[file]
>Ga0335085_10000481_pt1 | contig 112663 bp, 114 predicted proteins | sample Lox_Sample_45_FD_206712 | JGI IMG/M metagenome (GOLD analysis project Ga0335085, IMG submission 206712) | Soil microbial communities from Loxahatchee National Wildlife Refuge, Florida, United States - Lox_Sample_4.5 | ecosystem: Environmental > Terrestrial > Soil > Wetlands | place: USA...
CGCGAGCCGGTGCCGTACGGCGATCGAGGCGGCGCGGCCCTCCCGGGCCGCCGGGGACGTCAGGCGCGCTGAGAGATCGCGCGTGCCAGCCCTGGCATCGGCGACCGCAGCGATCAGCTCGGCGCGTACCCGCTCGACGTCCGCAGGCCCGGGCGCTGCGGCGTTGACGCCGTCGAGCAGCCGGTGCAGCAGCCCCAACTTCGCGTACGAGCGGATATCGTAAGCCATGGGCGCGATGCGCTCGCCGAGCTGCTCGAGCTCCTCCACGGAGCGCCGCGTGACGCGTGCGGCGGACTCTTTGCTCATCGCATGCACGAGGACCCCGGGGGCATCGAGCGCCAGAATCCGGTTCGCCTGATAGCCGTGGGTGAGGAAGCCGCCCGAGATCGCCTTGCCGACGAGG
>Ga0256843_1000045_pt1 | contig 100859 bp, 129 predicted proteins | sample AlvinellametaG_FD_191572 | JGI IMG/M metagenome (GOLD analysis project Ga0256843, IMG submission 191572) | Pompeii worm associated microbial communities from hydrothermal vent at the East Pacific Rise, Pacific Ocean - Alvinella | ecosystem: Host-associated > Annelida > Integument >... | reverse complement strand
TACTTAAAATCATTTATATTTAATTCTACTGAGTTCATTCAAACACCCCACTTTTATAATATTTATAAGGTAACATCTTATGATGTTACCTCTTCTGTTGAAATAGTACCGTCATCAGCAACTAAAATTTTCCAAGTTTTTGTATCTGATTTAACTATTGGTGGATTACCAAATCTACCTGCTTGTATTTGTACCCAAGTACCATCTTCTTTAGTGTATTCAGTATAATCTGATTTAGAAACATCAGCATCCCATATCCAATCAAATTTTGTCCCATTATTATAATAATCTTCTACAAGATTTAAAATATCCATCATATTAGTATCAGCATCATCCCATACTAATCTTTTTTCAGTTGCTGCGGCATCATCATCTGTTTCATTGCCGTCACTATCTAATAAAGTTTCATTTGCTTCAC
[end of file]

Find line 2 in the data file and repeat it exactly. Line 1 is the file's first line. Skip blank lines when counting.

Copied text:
CGCGAGCCGGTGCCGTACGGCGATCGAGGCGGCGCGGCCCTCCCGGGCCGCCGGGGACGTCAGGCGCGCTGAGAGATCGCGCGTGCCAGCCCTGGCATCGGCGACCGCAGCGATCAGCTCGGCGCGTACCCGCTCGACGTCCGCAGGCCCGGGCGCTGCGGCGTTGACGCCGTCGAGCAGCCGGTGCAGCAGCCCCAACTTCGCGTACGAGCGGATATCGTAAGCCATGGGCGCGATGCGCTCGCCGAGCTGCTCGAGCTCCTCCACGGAGCGCCGCGTGACGCGTGCGGCGGACTCTTTGCTCATCGCATGCACGAGGACCCCGGGGGCATCGAGCGCCAGAATCCGGTTCGCCTGATAGCCGTGGGTGAGGAAGCCGCCCGAGATCGCCTTGCCGACGAGG